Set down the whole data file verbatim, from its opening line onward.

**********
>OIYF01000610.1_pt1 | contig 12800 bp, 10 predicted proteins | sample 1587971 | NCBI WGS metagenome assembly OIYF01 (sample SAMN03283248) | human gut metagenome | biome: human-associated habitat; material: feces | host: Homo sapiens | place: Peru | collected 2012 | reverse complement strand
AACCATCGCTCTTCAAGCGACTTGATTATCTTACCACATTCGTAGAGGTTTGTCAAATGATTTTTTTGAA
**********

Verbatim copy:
>OIYF01000610.1_pt1 | contig 12800 bp, 10 predicted proteins | sample 1587971 | NCBI WGS metagenome assembly OIYF01 (sample SAMN03283248) | human gut metagenome | biome: human-associated habitat; material: feces | host: Homo sapiens | place: Peru | collected 2012 | reverse complement strand
AACCATCGCTCTTCAAGCGACTTGATTATCTTACCACATTCGTAGAGGTTTGTCAAATGATTTTTTTGAA